Prince Andrew did neither: a look of animosity appeared on his face and the other turned away and went down the side of the corridor.
Next day, the army began its campaign, and up to the very battle of Austerlitz, Boris was unable to see either Prince Andrew or Dolgorukov again and remained for a while with the Ismaylov regiment.
Prince Andrew was on duty that day and in constant attendance on the commander-in-chief.
"But tell me, what is he like, eh?" said Prince Andrew again.
As soon as Prince Andrew began to demonstrate the defects of the latter and the merits of his own plan, Prince Dolgorukov ceased to listen to him and gazed absent-mindedly not at the map, but at Prince Andrew's face.
"I will do so," said Prince Andrew, moving away from the map.
On the way home, Prince Andrew could not refrain from asking Kutuzov, who was sitting silently beside him, what he thought of tomorrow's battle.
Prince Andrew came in to inform the commander-in-chief of this and, availing himself of permission previously given him by Kutuzov to be present at the council, he remained in the room.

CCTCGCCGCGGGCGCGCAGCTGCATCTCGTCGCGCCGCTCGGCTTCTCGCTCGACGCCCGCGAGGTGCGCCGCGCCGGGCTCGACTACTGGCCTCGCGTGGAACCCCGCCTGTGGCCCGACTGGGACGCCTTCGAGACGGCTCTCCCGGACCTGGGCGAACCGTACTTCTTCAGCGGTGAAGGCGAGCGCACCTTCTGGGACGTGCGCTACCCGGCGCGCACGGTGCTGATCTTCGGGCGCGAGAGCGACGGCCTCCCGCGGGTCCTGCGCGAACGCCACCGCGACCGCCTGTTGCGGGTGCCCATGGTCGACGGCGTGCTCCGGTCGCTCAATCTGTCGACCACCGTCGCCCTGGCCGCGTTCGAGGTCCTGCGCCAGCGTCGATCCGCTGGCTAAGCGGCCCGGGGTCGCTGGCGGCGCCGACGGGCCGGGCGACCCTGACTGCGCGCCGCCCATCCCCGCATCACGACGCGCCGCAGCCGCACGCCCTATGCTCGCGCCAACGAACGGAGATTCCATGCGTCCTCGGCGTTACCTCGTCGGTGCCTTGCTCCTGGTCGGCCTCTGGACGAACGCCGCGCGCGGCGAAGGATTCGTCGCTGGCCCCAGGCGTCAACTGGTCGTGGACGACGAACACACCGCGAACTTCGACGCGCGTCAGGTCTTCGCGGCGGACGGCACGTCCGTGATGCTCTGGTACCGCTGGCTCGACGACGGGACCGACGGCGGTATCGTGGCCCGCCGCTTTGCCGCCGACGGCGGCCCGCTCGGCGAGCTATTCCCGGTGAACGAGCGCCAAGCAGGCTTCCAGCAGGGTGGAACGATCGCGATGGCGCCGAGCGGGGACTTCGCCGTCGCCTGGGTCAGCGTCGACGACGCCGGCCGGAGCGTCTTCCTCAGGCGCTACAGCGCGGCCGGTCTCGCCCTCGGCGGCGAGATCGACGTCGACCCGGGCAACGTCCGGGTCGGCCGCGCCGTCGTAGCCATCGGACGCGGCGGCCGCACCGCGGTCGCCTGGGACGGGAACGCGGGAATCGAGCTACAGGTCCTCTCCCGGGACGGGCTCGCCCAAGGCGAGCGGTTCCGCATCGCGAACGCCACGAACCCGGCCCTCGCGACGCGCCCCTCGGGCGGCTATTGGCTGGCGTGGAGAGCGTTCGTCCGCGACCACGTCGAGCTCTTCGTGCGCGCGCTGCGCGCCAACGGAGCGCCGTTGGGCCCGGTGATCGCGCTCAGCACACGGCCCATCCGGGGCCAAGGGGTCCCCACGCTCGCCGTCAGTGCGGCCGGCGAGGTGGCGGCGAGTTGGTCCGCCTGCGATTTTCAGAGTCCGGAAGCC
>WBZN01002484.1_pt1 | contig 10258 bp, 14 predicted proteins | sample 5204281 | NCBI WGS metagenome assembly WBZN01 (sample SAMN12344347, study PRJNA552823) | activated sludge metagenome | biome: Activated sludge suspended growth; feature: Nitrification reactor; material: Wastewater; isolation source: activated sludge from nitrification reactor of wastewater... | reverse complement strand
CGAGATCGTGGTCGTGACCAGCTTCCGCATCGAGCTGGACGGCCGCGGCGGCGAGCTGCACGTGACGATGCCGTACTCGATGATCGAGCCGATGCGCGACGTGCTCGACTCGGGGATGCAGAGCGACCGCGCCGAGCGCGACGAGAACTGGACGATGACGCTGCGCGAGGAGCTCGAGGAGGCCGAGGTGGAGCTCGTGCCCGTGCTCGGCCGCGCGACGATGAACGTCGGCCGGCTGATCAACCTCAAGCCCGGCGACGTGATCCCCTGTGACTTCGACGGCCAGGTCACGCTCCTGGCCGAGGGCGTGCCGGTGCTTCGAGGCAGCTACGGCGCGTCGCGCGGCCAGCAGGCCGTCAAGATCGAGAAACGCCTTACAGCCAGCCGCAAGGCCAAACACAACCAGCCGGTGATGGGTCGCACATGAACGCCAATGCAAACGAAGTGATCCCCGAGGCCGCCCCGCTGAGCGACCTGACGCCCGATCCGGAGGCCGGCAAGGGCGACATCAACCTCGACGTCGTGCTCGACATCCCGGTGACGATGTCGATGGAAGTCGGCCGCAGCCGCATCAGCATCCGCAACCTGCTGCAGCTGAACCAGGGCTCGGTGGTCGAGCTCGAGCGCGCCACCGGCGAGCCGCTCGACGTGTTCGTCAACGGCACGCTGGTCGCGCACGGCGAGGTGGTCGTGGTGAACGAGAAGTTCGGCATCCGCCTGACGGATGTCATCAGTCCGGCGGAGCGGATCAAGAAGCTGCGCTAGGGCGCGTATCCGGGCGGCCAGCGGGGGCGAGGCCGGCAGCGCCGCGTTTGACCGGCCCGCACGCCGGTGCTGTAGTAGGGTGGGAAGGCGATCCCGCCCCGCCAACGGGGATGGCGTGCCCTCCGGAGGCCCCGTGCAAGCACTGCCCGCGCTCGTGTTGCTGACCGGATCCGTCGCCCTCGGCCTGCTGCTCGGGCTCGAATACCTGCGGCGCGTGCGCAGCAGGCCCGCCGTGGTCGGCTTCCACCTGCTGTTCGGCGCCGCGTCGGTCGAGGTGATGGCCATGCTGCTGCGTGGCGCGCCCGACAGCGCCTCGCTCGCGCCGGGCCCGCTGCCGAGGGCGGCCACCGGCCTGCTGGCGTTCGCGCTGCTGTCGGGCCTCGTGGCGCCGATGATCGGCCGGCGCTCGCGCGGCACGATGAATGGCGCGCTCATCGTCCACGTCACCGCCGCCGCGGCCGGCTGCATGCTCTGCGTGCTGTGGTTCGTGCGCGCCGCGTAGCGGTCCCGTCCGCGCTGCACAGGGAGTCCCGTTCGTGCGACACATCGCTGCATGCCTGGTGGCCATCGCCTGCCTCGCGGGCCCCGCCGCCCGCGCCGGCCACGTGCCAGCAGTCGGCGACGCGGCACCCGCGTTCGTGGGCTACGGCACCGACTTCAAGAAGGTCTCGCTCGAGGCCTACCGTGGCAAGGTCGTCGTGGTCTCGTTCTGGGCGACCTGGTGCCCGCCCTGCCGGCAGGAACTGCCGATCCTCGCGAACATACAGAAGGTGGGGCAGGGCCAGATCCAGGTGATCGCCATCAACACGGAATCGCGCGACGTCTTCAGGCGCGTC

Prince Andrew went out.
Prince Andrew, however, did not answer that voice and went on dreaming of his triumphs.
"Well then," Prince Andrew answered himself, "I don't know what will happen and don't want to know, and can't, but if I want this--want glory, want to be known to men, want to be loved by them, it is not my fault that I want it and want nothing but that and live only for that.
The voices were those of the orderlies who were packing up; one voice, probably a coachman's, was teasing Kutuzov's old cook whom Prince Andrew knew, and who was called Tit.
Prince Andrew was behind, among the immense number forming the commander-in-chief's suite.
It was there Prince Andrew thought the fight would concentrate.
"My dear fellow," Nesvitski whispered to Prince Andrew, "the old man is as surly as a dog."
Kutuzov turned round without answering and his eye happened to fall upon Prince Andrew, who was beside him.